A group of 12 farmers in the South West are investigating the potential for commercial production of combinable organic protein crops, lupins and soya.
The Mole Valley Farmers group have completed a first year of trials, growing one white variety and one blue variety of lupin, and their results are set to shape a further year of research.
Lupins have a reputation for being problematic to grow in the UK: but with rising demand for organic proteins for animal feed making sourcing increasingly difficult, and with new seed varieties entering the market which may increase the possibility of success in growing locally, the group were keen to see whether they could make it work on their land.
The results were mixed. The white variety largely failed, but the blue showed promise despite the challenges of an unpredictably dry April that reduced establishment. Each of the participants used one or both lupin varieties alongside a range of weed control measures, with mechanical weed control proving most successful. Some chose to intercrop with vetch, but this tended to result in excessive competition from the vetch.
Nigel Mapstone of Mole Valley Farmers, who is coordinating the trials says: “This first year has been a really helpful learning experience and we enter the second year with a more refined trial design, including adding a second blue lupin variety, and we’re confident we can deliver some really positive results. We’ve gathered some good insights that have encouraged us to implement the next trial on larger plot sizes, with denser planting and no intercropping, which should improve both establishment and harvest success this time around.”
Discussing their second trial the group are considering using two blue varieties, Regent and Iris. These have different growth habits, and the group are keen to see whether this results in significant differences in yield, quality and weed competition.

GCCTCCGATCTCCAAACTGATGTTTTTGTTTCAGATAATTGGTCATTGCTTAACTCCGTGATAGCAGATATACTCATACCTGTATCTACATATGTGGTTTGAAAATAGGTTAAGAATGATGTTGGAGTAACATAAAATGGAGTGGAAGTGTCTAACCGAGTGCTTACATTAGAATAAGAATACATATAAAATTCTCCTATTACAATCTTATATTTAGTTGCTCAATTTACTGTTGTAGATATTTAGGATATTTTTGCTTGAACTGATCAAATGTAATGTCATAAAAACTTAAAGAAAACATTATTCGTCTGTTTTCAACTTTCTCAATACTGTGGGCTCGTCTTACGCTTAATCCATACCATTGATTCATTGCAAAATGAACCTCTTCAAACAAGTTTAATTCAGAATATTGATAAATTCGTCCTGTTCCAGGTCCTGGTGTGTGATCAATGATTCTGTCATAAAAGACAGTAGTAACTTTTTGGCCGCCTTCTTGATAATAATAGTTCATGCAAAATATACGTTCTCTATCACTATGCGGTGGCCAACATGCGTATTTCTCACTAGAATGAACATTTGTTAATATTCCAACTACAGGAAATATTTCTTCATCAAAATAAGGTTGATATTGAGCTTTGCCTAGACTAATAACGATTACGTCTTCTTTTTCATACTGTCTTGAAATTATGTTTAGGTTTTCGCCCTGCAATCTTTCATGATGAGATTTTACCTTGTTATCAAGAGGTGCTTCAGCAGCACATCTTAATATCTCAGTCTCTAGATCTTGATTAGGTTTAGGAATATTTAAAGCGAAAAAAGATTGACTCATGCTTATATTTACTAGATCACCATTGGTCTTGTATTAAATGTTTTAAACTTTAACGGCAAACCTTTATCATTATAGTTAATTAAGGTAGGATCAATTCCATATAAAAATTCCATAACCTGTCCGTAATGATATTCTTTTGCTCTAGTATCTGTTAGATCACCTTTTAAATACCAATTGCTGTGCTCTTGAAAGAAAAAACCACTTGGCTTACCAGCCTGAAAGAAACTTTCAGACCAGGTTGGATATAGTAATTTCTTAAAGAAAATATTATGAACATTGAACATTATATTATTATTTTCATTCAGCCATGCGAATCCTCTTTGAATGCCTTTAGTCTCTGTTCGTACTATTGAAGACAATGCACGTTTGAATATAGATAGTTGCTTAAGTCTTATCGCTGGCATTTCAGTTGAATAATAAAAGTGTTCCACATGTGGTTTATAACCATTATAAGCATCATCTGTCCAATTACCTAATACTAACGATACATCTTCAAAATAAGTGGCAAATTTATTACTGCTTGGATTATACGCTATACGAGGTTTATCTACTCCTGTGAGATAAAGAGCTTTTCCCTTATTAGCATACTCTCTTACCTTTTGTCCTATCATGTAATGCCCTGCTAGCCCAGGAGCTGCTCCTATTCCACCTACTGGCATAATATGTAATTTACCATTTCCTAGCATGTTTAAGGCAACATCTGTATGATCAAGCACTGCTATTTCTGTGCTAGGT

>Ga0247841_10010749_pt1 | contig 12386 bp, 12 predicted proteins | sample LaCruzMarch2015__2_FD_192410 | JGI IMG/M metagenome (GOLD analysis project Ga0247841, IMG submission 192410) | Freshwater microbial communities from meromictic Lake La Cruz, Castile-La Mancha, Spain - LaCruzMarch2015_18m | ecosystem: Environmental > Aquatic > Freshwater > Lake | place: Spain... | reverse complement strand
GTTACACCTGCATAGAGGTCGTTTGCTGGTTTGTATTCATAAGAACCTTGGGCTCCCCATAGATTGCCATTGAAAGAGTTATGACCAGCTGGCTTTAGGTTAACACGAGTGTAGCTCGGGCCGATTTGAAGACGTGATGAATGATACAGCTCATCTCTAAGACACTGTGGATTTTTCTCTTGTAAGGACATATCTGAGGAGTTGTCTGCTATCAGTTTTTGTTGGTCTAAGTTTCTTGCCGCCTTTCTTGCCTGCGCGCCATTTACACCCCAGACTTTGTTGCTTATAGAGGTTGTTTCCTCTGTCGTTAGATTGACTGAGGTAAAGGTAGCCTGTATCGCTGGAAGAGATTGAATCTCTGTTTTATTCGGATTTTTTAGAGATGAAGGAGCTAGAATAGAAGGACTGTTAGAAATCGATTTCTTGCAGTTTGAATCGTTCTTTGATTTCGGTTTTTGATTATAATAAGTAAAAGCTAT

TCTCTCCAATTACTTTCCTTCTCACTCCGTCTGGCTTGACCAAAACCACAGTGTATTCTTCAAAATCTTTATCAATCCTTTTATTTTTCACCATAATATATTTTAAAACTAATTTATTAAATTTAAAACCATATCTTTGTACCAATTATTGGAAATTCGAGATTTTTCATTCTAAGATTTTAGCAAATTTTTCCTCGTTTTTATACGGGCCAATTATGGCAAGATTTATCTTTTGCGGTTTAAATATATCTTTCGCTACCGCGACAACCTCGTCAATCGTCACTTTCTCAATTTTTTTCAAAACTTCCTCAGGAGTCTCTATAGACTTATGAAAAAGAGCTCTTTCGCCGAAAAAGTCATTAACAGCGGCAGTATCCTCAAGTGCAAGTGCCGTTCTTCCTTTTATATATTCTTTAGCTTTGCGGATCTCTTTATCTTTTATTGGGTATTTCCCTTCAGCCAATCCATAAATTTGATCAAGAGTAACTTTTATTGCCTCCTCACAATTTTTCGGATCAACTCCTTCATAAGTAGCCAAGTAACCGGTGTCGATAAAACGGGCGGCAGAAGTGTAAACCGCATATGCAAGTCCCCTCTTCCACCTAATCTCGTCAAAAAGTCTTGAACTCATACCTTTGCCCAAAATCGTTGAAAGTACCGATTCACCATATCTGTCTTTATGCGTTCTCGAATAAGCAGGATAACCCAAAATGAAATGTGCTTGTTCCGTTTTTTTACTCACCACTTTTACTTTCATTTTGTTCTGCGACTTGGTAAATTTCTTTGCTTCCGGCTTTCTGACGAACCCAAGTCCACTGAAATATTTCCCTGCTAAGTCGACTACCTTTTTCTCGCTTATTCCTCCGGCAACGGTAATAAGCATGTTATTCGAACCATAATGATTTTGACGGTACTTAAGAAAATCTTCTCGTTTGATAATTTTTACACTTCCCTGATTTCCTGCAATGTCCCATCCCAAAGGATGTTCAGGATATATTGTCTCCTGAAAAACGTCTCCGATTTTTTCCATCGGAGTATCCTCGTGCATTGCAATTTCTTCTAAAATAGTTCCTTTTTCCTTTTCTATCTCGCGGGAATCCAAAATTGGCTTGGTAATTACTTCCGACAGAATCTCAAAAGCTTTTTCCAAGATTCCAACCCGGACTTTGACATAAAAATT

Paul Redmore is one of the farmers taking part. He says: “You can’t go on one year alone really as there are many variables in a field trial situation. Every year you learn a bit more, and over time you start to accumulate a mosaic of knowledge. It’s particularly nice that we’re working as a group, it’s very easy to stay in your own little silo but getting different people together to understand the common problems and find solutions that work is a really worthwhile exercise.”
The group is working with Hannah Jones from the University of Reading. Speaking about the challenges faced in the first year, she says: “Across the South, we had a significantly drier spring in 2017 compared to rainfall over the last decade, which contributed to high plant mortality and greater levels of seed predation than expected.
“Once the remaining plants started to grow with the on-set of rain, the season was well-advanced and the time for the crop to reach maturity was limited. Because the spring weather pattern was significantly different to what can be expected in this first year it is important to repeat and refine these trials, with lessons learned this year meaning greater chance of success going forward.”
The group plan to commence their next trial in spring this year. Keep up to date with their progress by visiting www.innovativefarmers.org